How 'Suspended' Is McCain's Campaign?

Republican presidential candidate John McCain said he would suspend his presidential campaign and return to Washington to help deal with the nation's financial crisis. What does "suspending" the campaign entail and what has McCain's campaign done?

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MELISSA BLOCK, Host:

When Senator McCain announced yesterday that he would suspend his presidential campaign starting today, we wondered what does that suspension entail, and is it even possible for a major party nominee to stop running for president? Well, this morning, McCain attended, as scheduled, the Clinton Global Initiative in New York City, where he called for lawmakers to put politics aside while crafting the bailout plan. But McCain also worked in some favorite campaign themes, including his opposition to earmarks and a certain notorious bridge.

BLOCK: I would rather build a bridge to nowhere and put it square in the middle of Sedona, Arizona than take money from teachers and farmers and small business owners to line the pockets of the Wall Street crowd that got us here in the first place.

BLOCK: And then the senator flew to Washington. He got to his office about 25 minutes before negotiators for both parties announced what they called a fundamental agreement.

NORRIS: Meanwhile, McCain's campaign said it was pulling its campaign ads today, though some did still make it to air across the country. And what about fundraising? The campaign said McCain and vice presidential nominee Sarah Palin would not attend any such events for the Republican National Committee. But the RNC, which has been spending millions of dollars to help McCain, would not say whether it would suspend fundraising.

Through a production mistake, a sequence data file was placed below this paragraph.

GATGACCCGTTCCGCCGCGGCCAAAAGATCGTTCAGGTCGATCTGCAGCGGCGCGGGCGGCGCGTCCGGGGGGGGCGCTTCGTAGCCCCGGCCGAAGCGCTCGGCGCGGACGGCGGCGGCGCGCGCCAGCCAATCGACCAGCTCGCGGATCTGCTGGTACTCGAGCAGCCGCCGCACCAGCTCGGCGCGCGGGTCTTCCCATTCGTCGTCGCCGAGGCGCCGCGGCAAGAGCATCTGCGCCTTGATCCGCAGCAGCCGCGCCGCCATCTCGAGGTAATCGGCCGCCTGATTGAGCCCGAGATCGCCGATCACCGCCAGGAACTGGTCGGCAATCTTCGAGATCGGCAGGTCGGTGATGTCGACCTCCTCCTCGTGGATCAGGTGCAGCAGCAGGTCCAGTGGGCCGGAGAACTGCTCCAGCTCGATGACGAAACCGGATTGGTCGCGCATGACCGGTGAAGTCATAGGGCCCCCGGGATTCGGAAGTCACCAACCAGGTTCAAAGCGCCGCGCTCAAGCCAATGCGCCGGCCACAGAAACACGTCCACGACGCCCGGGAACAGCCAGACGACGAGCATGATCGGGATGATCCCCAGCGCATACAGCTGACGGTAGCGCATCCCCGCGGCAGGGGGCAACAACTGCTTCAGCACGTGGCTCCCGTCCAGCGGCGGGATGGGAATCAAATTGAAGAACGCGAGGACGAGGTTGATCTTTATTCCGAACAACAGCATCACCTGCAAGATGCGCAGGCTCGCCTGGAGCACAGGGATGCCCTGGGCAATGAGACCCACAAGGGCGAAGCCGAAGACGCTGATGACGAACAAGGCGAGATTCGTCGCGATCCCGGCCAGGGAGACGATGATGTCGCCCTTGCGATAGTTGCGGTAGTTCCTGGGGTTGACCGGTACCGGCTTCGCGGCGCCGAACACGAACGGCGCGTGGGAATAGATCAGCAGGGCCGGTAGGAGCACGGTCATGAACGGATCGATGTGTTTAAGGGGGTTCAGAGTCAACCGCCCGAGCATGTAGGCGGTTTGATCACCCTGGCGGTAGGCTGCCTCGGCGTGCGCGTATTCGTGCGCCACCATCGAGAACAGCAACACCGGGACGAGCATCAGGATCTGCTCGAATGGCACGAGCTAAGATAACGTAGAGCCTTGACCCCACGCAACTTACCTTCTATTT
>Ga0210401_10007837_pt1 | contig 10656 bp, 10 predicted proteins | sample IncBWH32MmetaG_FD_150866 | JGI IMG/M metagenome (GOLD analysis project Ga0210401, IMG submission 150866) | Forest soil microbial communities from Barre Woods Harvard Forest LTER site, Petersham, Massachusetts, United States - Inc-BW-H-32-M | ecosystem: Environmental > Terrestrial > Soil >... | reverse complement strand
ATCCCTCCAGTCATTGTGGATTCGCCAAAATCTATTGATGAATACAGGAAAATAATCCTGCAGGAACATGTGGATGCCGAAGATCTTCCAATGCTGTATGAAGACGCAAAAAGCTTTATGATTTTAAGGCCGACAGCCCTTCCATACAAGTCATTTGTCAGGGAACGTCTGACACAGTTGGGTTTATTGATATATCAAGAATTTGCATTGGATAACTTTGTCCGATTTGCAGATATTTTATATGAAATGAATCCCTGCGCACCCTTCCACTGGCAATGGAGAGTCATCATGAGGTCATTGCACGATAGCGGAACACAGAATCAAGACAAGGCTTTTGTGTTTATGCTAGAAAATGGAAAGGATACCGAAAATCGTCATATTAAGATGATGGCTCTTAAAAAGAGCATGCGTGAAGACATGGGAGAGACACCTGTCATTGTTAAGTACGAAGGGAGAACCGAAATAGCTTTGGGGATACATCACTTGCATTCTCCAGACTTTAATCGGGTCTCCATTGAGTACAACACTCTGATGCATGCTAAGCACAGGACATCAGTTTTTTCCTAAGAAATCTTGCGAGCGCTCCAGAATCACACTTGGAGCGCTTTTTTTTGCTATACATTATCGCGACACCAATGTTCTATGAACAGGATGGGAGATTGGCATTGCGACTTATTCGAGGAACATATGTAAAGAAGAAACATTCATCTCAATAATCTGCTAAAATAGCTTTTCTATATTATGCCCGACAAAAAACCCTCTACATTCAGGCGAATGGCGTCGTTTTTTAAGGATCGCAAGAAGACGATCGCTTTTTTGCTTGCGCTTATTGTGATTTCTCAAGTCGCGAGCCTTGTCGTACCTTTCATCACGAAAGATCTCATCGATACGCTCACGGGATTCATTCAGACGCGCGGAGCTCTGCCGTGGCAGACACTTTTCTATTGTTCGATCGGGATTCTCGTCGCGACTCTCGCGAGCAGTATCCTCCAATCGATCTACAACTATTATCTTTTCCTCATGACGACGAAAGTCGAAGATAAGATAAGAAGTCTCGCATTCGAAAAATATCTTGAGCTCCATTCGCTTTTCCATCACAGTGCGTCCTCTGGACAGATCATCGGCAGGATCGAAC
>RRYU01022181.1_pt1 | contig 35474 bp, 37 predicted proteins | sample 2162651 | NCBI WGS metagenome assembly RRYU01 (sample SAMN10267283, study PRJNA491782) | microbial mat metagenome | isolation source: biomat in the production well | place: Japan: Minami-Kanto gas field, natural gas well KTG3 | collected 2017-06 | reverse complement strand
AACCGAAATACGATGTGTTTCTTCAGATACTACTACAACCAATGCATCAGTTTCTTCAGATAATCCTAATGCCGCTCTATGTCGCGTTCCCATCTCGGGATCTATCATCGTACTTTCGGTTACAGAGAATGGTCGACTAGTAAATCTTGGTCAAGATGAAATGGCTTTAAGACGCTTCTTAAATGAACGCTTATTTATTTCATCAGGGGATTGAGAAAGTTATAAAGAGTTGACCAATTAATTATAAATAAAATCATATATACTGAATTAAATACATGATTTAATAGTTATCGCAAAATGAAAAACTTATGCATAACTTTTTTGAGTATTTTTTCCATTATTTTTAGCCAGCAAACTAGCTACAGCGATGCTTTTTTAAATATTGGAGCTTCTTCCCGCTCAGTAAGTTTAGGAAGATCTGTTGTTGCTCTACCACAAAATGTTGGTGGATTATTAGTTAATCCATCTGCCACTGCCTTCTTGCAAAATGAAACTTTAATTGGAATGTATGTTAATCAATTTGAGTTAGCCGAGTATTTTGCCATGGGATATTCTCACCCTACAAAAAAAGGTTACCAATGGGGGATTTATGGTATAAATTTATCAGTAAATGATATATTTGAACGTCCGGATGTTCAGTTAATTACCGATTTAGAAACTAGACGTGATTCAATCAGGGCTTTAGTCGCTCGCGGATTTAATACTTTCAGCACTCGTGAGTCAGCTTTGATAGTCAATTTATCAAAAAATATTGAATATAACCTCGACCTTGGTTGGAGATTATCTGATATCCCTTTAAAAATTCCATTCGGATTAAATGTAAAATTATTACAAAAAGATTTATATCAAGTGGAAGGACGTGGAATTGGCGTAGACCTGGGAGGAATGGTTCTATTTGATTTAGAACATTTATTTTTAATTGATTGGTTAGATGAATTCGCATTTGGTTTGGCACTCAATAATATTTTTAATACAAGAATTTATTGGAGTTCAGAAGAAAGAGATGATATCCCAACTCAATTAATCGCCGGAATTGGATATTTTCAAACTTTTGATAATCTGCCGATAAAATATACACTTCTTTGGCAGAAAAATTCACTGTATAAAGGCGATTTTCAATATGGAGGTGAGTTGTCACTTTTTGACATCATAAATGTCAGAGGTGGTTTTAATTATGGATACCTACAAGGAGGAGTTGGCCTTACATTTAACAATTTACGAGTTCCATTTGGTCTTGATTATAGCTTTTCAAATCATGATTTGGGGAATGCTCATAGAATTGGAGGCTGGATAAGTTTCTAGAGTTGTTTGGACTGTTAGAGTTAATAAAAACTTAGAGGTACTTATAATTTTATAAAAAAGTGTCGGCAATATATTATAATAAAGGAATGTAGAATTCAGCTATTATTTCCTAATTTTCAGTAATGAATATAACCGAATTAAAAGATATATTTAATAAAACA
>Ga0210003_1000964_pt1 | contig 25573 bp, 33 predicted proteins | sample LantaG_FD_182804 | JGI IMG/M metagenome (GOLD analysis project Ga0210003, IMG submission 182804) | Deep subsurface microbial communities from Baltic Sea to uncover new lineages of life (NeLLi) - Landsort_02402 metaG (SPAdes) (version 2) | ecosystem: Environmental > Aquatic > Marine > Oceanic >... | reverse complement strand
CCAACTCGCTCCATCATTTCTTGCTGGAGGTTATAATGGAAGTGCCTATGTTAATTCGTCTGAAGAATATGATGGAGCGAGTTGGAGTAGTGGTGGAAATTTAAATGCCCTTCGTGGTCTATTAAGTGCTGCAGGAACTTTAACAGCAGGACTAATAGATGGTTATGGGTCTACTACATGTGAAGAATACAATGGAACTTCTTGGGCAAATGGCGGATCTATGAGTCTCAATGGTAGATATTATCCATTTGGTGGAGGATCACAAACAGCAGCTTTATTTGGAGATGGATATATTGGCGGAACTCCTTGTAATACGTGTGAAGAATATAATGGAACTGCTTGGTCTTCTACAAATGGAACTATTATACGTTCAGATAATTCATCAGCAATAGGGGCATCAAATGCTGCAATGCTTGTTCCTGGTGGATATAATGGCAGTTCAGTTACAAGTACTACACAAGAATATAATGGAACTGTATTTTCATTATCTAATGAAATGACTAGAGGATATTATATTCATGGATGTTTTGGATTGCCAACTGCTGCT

BLOCK: And McCain's campaign committee has not been raising money anyway, since he's been taking public financing since the convention. Also, tonight, Senator McCain will be interviewed on ABC, CBS, and NBC.

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Charting McCain's 'Suspended Campaign'

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Republican Sen. John McCain decided to suspend his presidential campaign on Wednesday — and suggested that rival Democrat Barack Obama do the same -– until Congress can reach an agreement on how to tackle the bailout of the financial industry.

NPR's David Greene, who is traveling with the candidate, maps out when McCain arrived at that decision and what he has been doing since he halted his campaign activities.

Wednesday, Sept. 24

8:15 a.m. McCain meets economic advisers and Wall Street executives to talk about the bailout at a meeting at the Hilton Hotel in Midtown Manhattan. McCain tells reporters that Sen. Harry Reid misspoke when he said McCain was supporting the bill.

8:30 a.m. Obama calls McCain to suggest a joint statement. The senators don't talk. McCain aides say McCain was busy with economic advisers and that they weren't aware what topic was on Obama's mind.

12:00 noon McCain motorcades to Morgan Library in New York to prep for the debate. Aides say the session was cut short and he spent time making calls about the bailout. McCain is becoming convinced that the bill will not pass as it stands.

2:30 p.m. McCain calls Obama, and the two men talk for the first time. Obama says he thought they had agreed on a joint statement and that the idea of suspending was being mulled over. During an interview with CBS News' Katie Couric, McCain says that he suggested both candidates suspend their campaigns and go to Washington.